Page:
Seven underperforming schools in Oldham have been identified as in need of intervention as part of an extended plan to raise standards of education for young people.

The government’s 55 Education Investment Areas, which includes Oldham, has been set up to identify key areas across the country where education standards are currently at the weakest in order to issue new intervention powers to turn them around.

The intervention means schools with two or more consecutive Ofsted ratings below ‘good’ may be matched with a strong multi-academy trust to bring up its improvement.

This is because strong multi-academy trusts generally have a good track record of improving underperforming schools as sponsored academies.

Those academies tend to improve more quickly than other local authority schools.

Previously, only schools with ‘inadequate’ Ofsted ratings were fast-tracked for this type of intervention.

However, the government has put forward new regulations to expand the scheme and include schools that have had consecutive ratings below ‘good'.

The scheme will commence from September 1 this year, and includes up to 900 schools across the country, seven of which are in Oldham. 

There are up to 23 schools or colleges within a three-mile radius of Oldham that received an Ofsted rating of ‘requires improvement’ or ‘inadequate’, according to the Government's register.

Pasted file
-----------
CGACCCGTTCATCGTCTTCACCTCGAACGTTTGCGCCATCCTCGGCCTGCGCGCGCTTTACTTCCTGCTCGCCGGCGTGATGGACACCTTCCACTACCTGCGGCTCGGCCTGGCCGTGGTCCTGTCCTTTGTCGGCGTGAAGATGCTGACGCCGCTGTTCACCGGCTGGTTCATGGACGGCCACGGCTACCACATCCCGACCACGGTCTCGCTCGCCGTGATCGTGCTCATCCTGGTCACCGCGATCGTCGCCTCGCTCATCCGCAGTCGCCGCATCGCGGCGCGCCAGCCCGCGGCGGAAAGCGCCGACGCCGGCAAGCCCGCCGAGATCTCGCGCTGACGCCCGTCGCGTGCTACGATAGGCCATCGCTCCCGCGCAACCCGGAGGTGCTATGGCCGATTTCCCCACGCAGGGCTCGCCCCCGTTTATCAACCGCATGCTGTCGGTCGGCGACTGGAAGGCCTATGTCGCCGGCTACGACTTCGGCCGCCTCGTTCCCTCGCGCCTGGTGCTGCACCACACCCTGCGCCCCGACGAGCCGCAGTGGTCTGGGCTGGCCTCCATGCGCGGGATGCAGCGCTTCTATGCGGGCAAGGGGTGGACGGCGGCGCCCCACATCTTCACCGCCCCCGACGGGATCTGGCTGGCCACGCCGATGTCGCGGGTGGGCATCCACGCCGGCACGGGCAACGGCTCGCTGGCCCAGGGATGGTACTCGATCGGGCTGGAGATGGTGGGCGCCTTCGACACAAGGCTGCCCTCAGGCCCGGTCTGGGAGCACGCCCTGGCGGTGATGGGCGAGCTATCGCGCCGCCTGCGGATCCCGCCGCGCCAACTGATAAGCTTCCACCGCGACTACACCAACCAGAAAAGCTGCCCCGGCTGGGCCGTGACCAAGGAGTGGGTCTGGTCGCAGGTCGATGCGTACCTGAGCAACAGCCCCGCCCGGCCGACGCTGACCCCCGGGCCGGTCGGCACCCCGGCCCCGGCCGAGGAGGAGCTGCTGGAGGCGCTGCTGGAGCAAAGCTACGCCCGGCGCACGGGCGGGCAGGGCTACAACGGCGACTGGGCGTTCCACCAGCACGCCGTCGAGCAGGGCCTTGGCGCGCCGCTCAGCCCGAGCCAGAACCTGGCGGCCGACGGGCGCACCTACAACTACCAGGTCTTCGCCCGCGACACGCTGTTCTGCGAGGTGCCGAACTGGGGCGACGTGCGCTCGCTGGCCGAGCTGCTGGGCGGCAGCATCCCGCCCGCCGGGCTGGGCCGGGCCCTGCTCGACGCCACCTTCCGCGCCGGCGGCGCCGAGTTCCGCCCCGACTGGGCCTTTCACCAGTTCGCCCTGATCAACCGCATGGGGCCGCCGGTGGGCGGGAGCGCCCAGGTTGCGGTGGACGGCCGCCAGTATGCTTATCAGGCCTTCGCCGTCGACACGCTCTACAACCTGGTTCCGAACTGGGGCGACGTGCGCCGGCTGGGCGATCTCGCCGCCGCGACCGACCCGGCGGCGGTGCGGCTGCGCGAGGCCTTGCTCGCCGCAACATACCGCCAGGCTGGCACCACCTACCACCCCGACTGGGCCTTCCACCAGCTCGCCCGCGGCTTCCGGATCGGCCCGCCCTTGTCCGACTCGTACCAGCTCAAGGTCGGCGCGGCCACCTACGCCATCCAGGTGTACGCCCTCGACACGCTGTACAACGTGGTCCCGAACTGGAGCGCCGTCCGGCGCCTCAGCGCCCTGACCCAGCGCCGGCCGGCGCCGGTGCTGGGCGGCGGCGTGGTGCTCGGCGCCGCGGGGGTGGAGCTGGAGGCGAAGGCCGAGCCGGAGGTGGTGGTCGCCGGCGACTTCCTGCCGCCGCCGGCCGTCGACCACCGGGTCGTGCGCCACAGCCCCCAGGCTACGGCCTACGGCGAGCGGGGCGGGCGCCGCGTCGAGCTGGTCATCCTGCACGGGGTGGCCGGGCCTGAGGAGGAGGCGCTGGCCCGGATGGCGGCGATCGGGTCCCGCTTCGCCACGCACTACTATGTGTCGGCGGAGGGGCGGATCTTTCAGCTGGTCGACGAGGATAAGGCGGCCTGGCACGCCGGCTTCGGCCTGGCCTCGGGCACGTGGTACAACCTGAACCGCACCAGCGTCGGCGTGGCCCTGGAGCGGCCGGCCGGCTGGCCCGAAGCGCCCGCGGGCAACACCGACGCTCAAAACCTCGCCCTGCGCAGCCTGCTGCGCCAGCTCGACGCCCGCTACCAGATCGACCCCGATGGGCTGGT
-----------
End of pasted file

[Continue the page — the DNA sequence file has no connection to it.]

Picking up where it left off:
Yet only a small selection will be put forward for the intervention scheme on the basis that they have received an Ofsted rating below ‘good’ from May 1, 2021 or later.

And it's not just Oldham in Greater Manchester that is set for a government intervention with other local authority areas including Rochdale, Salford, Tameside, Manchester, Bury and Bolton also being identified.

But aside from the intervention scheme, the government is proposing new ways to try to incentivise teachers into the profession and has a raft of measures to improve education in the 55 investment areas.

This includes tax-free bonuses to STEM teachers in their first five years of teaching at a school in one of the areas and £150 million allocated to install modern wireless internet in many of the underperforming schools.

There is £86 million in funding that has also been allocated to support strong trusts to expand over the next three years.

Schools Minister Baroness Barran said: “For too long education outcomes, and therefore children’s life chances, have been different depending where in the country they grow up.

“We are rapidly increasing our delivery of support and investment to our Education Investment Areas - including Oldham - to right that wrong and give every child the chance to fulfil their potential."